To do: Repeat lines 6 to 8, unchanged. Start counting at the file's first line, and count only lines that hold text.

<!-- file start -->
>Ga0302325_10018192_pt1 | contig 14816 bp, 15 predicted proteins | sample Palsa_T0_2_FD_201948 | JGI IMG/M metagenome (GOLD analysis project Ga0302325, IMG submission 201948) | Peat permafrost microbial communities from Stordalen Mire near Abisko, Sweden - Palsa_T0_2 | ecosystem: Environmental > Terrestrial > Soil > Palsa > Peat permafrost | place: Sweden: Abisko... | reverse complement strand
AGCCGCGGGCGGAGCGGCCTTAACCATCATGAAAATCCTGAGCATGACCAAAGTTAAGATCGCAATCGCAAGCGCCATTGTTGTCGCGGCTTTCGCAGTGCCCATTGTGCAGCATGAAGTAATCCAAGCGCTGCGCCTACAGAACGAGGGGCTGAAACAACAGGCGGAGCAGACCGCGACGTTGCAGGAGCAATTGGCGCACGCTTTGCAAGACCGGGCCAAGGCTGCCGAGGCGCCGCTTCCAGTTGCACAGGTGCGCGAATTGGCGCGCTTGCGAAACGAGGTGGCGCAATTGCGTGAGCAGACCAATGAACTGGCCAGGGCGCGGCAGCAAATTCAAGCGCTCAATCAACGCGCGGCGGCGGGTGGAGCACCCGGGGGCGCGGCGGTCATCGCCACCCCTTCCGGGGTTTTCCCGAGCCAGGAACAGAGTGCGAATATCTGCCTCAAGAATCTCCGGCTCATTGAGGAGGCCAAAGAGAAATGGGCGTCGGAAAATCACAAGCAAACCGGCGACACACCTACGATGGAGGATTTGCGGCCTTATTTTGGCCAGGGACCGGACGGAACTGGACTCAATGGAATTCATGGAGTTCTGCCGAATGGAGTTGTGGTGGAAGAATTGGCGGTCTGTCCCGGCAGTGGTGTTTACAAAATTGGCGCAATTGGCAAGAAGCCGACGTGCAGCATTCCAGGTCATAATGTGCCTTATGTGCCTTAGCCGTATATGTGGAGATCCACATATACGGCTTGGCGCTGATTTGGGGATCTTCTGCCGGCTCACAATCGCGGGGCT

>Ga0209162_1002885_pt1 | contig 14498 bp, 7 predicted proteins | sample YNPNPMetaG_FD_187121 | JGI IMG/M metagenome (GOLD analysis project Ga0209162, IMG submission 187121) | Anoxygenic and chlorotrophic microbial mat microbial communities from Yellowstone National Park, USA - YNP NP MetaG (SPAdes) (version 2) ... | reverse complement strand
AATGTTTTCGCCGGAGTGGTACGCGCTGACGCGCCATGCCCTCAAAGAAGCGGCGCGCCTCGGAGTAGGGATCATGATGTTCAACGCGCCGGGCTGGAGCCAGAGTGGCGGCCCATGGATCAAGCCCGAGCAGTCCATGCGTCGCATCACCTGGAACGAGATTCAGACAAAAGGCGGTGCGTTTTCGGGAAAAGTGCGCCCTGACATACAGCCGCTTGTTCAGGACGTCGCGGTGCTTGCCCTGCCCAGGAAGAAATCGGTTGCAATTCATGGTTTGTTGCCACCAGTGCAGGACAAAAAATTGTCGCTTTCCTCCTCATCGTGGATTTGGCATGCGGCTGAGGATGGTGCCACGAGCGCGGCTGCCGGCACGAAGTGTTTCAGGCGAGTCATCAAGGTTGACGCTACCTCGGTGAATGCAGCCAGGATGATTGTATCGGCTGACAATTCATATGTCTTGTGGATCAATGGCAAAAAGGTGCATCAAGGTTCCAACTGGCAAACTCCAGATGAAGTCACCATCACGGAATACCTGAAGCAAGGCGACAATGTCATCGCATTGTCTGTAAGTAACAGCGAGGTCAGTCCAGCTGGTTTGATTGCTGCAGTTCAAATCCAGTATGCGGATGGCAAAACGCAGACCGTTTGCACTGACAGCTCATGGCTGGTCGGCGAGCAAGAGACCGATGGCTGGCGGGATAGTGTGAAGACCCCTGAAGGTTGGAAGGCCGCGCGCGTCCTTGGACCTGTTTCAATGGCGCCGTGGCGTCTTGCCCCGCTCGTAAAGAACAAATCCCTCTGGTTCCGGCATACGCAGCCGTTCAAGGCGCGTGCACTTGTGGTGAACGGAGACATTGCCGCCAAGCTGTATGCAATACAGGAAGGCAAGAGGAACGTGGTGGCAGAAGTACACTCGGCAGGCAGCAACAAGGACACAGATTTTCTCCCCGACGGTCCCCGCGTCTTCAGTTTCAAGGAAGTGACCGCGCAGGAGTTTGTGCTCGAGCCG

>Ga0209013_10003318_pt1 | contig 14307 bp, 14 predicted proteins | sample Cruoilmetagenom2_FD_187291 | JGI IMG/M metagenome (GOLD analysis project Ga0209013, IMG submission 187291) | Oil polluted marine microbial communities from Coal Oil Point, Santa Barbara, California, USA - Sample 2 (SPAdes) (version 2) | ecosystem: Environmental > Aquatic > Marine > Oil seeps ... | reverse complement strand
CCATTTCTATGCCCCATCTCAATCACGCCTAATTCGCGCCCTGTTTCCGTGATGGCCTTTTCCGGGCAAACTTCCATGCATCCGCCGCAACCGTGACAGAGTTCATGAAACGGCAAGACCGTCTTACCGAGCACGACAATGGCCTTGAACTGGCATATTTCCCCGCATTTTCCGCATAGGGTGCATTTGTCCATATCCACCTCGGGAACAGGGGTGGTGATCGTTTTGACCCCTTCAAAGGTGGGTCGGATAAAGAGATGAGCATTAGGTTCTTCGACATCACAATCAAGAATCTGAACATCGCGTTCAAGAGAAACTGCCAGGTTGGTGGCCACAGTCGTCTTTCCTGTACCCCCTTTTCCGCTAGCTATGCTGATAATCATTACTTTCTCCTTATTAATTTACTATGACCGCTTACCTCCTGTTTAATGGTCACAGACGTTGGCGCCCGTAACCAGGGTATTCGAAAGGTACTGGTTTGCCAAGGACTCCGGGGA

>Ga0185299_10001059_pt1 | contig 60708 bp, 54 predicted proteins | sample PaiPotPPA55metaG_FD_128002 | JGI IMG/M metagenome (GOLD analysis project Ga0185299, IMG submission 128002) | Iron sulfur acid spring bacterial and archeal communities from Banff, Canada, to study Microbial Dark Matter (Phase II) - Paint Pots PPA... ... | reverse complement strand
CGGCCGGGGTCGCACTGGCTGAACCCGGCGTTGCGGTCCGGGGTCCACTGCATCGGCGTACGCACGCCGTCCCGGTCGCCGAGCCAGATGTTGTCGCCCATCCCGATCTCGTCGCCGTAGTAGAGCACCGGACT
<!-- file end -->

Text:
CCATTTCTATGCCCCATCTCAATCACGCCTAATTCGCGCCCTGTTTCCGTGATGGCCTTTTCCGGGCAAACTTCCATGCATCCGCCGCAACCGTGACAGAGTTCATGAAACGGCAAGACCGTCTTACCGAGCACGACAATGGCCTTGAACTGGCATATTTCCCCGCATTTTCCGCATAGGGTGCATTTGTCCATATCCACCTCGGGAACAGGGGTGGTGATCGTTTTGACCCCTTCAAAGGTGGGTCGGATAAAGAGATGAGCATTAGGTTCTTCGACATCACAATCAAGAATCTGAACATCGCGTTCAAGAGAAACTGCCAGGTTGGTGGCCACAGTCGTCTTTCCTGTACCCCCTTTTCCGCTAGCTATGCTGATAATCATTACTTTCTCCTTATTAATTTACTATGACCGCTTACCTCCTGTTTAATGGTCACAGACGTTGGCGCCCGTAACCAGGGTATTCGAAAGGTACTGGTTTGCCAAGGACTCCGGGGA

>Ga0185299_10001059_pt1 | contig 60708 bp, 54 predicted proteins | sample PaiPotPPA55metaG_FD_128002 | JGI IMG/M metagenome (GOLD analysis project Ga0185299, IMG submission 128002) | Iron sulfur acid spring bacterial and archeal communities from Banff, Canada, to study Microbial Dark Matter (Phase II) - Paint Pots PPA... ... | reverse complement strand
CGGCCGGGGTCGCACTGGCTGAACCCGGCGTTGCGGTCCGGGGTCCACTGCATCGGCGTACGCACGCCGTCCCGGTCGCCGAGCCAGATGTTGTCGCCCATCCCGATCTCGTCGCCGTAGTAGAGCACCGGACT